Moscow’s ability to influence national decision-making processes in former Soviet territories appears to be waning. Despite Moscow’s objections, Russian only remains a state language in Belarus, although it retains the status of an official language in Kazakhstan and Kyrgyzstan. Azerbaijan switched from the Cyrillic to the Latin alphabet in the early 1990s while Uzbekistan and Kazakhstan are at different stages of the same transition.
Only four countries have joined the Russian-led Eurasian Economic Union, and the intergovernmental military alliance the Collective Security Treaty Organization (CSTO) has six members, Russia included. Both of these Russian-led organizations are likely to become ever more unpopular among political incumbents and the public. Even after the CSTO intervention in Kazakhstan in January, which helped President Kassym-Jomart Tokayev secure his hold on power, the Kazakh government has shown greater opposition to Moscow’s war than expected.
Russian political influence is also declining because Russian culture is losing its dominant position and has to compete with other worldviews for the hearts and minds of younger generations. These more diverse generations are formed by domestic as well as foreign influences, whether from Turkey, the Persian Gulf, or Europe. Traditional and nationalist-oriented values tend to resonate in more rural areas while liberal ideas and values are usually concentrated in urban centers. Large pro-Ukraine protests were held in Georgia, Kazakhstan, and Moldova. Even in countries like Kyrgyzstan, where the government banned antiwar protests, a few brave activists still filled the streets.
Rather than be pawns that are moved around on the Kremlin’s chessboard, Russia’s neighbors are increasingly turning into active players in the international arena.
Separation from Russia does not necessarily mean these countries will seek a closer alignment with the West. Political incumbents in Central Asia and the South Caucasus may be more inclined to seek closer ties with China and Turkey. Countries that depend on Russia’s political and military support—notably Armenia, Kyrgyzstan, and Tajikistan—may still show careful support of close ties with Moscow. But even there, political leaders shied away from publicly siding with Putin’s rhetoric of “denazification” in Ukraine. The unpredictable consequences of Russia’s war might leave these states no other choice but to diversify their diplomatic relations.
Rather than be pawns that are moved around on the Kremlin’s chessboard, Russia’s neighbors are increasingly turning into active players in the international arena—and have not hesitated to play external powers against one another to extract maximum benefits. They prefer to maintain ties with many regional powers; Russia is becoming just another neighbor, along with the EU, China, Turkey, and Iran.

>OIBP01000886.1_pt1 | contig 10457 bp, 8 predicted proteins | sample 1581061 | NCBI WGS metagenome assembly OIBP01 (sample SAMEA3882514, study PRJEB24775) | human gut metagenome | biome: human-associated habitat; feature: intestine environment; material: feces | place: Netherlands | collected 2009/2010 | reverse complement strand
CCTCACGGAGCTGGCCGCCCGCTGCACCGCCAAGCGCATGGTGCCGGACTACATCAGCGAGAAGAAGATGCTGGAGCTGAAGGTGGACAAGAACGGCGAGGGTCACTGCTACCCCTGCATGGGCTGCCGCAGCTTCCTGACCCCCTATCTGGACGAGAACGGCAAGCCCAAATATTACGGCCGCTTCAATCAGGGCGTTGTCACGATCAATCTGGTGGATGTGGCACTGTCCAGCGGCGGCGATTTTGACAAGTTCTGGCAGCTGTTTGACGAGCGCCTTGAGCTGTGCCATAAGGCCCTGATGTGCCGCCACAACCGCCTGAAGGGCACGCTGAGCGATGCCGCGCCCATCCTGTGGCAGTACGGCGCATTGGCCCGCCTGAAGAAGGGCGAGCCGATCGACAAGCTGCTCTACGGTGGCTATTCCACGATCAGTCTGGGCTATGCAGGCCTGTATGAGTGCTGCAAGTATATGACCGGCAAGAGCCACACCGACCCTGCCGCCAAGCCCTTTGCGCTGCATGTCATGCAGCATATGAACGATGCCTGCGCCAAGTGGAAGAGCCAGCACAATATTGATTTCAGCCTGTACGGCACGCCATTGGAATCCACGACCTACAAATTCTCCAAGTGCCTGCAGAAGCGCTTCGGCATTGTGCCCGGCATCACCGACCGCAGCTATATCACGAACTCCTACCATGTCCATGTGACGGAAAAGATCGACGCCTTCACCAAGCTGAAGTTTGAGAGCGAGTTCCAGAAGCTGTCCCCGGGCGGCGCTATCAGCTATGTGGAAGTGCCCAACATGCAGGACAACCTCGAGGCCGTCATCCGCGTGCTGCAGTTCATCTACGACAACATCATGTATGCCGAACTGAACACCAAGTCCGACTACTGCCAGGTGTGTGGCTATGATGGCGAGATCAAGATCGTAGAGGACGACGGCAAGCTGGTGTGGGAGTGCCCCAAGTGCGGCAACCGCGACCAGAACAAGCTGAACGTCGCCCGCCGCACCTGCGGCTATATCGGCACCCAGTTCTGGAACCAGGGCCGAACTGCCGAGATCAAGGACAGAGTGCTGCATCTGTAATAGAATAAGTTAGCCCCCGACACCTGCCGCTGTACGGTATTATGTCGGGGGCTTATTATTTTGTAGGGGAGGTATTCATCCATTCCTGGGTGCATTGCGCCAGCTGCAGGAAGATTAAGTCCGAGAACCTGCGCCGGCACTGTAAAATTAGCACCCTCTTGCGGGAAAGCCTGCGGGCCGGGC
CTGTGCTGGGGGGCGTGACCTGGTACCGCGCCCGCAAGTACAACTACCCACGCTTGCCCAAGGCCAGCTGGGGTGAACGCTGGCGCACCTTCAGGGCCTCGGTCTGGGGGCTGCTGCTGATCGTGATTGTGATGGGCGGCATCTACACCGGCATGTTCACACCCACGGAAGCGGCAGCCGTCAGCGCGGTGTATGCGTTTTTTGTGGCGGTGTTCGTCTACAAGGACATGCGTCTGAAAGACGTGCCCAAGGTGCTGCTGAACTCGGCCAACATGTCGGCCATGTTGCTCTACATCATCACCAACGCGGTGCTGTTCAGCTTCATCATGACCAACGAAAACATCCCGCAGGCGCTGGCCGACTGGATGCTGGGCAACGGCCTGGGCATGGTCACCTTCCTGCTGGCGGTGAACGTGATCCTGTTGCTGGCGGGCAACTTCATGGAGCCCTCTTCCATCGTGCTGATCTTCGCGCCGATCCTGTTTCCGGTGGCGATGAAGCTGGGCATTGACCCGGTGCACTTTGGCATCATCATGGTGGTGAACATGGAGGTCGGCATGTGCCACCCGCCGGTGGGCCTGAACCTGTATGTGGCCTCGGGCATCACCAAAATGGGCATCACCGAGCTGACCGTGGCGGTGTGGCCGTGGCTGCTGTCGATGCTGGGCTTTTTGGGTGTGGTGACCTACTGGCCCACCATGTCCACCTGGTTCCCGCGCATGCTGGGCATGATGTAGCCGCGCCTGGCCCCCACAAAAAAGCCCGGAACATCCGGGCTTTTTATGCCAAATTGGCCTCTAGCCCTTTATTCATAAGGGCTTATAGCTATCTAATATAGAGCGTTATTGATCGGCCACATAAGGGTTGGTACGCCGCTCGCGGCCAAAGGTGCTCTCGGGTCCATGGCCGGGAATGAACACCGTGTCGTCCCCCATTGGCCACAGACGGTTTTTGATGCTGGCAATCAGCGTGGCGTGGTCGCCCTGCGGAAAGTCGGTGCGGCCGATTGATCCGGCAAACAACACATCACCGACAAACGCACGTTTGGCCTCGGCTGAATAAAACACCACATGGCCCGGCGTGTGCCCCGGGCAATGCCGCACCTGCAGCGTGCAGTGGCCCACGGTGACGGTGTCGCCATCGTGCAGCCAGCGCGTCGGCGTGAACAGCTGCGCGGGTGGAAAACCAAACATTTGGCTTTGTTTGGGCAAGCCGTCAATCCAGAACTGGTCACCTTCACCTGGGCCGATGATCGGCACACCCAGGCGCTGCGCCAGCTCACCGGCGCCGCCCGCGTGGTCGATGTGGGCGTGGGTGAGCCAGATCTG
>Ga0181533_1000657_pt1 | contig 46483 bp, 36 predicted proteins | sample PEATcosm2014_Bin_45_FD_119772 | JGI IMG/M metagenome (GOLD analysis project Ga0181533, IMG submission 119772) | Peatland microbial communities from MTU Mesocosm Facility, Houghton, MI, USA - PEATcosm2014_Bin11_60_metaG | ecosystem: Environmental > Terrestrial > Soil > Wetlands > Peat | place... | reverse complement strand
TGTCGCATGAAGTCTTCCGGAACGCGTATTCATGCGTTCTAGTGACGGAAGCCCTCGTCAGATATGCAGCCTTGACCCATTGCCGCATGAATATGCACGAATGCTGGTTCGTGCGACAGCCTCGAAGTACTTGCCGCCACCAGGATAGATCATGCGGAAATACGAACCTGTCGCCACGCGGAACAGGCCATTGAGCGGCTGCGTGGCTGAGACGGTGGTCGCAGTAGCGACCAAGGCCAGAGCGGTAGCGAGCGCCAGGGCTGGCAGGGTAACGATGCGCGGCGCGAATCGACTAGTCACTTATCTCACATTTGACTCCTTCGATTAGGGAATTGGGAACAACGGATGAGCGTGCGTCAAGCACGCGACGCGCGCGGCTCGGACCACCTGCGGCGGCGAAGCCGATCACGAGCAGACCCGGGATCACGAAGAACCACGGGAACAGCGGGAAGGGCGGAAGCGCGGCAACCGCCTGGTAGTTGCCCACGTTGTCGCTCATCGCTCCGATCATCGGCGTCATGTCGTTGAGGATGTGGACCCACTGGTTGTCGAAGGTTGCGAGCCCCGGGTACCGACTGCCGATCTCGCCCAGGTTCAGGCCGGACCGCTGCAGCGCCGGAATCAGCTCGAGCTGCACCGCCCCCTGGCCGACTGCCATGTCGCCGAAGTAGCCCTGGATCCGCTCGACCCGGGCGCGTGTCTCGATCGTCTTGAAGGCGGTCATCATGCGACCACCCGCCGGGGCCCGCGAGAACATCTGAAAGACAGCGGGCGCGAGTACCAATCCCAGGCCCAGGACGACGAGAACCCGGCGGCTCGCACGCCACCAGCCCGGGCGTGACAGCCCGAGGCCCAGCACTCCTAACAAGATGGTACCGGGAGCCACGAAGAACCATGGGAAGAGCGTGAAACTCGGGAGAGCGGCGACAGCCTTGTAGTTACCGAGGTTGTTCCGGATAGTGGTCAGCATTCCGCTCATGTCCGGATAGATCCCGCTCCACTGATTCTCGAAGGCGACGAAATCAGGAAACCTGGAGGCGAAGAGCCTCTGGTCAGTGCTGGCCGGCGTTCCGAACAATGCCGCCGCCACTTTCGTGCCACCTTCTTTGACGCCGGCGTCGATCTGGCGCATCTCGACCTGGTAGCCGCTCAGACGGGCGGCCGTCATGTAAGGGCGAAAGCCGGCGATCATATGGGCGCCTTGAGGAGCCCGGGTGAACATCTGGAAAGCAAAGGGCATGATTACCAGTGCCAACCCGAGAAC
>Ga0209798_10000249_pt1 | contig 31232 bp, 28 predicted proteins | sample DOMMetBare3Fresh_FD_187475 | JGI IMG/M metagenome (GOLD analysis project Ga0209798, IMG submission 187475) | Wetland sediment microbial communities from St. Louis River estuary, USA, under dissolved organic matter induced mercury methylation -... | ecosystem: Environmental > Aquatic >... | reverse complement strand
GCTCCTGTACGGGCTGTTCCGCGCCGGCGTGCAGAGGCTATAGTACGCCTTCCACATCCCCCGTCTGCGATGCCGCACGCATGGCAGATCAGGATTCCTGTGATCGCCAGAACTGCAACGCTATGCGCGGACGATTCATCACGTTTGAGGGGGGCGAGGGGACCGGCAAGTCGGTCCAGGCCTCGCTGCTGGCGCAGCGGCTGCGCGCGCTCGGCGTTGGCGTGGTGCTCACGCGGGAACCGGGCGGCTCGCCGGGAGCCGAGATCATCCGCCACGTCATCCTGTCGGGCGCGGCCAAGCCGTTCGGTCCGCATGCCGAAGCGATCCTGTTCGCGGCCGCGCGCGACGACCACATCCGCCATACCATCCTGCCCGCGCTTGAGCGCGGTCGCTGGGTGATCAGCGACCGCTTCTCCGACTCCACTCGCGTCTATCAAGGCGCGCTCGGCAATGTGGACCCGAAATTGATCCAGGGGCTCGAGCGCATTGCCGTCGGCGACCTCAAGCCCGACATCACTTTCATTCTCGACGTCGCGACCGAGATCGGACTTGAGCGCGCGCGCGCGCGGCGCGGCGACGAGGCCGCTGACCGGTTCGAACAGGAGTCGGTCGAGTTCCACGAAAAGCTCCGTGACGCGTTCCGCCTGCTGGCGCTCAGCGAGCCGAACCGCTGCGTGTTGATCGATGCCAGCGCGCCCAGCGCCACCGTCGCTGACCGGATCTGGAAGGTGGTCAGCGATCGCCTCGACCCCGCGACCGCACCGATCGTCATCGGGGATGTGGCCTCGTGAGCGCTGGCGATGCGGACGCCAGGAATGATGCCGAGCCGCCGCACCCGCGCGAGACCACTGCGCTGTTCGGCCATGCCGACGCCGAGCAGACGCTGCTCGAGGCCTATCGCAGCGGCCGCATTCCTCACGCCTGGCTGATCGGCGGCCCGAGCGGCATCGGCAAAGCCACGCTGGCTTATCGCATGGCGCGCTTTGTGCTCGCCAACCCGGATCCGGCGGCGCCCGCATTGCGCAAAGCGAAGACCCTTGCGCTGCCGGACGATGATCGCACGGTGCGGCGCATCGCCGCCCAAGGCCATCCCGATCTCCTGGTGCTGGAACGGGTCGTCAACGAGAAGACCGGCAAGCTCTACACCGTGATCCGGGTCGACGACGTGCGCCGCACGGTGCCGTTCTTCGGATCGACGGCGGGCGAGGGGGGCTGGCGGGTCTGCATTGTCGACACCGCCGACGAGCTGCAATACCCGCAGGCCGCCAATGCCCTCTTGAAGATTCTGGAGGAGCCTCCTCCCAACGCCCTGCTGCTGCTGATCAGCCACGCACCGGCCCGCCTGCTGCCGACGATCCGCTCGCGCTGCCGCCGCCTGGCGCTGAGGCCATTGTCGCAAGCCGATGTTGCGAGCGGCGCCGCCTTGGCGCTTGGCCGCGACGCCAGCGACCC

In that way, Central Asian countries are becoming more like other countries in Asia and Africa—searching for multilateralism rather than solely attaching themselves to one actor: Russia. The ability of these states to resist Moscow’s pressure to support the invasion of Ukraine would not have been possible without their long-standing efforts to preserve their sovereignty and identity themselves by diversifying their diplomatic alliances.
To understand the effectiveness of Russian power in the former Soviet space, it is no longer sufficient just to know the Kremlin’s intent. Former Soviet colonies are on the verge of breaking away from the last remaining legacies of Soviet rule. The war in Ukraine points at the need to consider countries formerly occupied by the Soviet regime as entities with their own complex domestic processes despite Russia’s efforts to direct and dominate them.
Many citizens of former Soviet states in Central Asia and the South Caucasus now see Russia as a belligerent neighbor engaging in genocidal violence rather than as an historic ally. Time is thus not on the side of Putin’s imperialistic and nationalist crusade to reassert Russia’s exclusive control over its neighboring countries—because Moscow’s neighborhood is no longer a collection of its former colonial subjects.
By Svante E. Cornell
March 9, 2022
Russia's invasion of Ukraine has led to widespread condemnation and an unparalleled outpouring of support for Ukraine. At the same time, a motley crew, including some academics and former U.S. officials, has essentially blamed the war on the West, and in particular NATO enlargement. The argument is basically that Russia would not have become so aggressive if Western powers had been more accommodating. This line of thinking, however, is simply incorrect.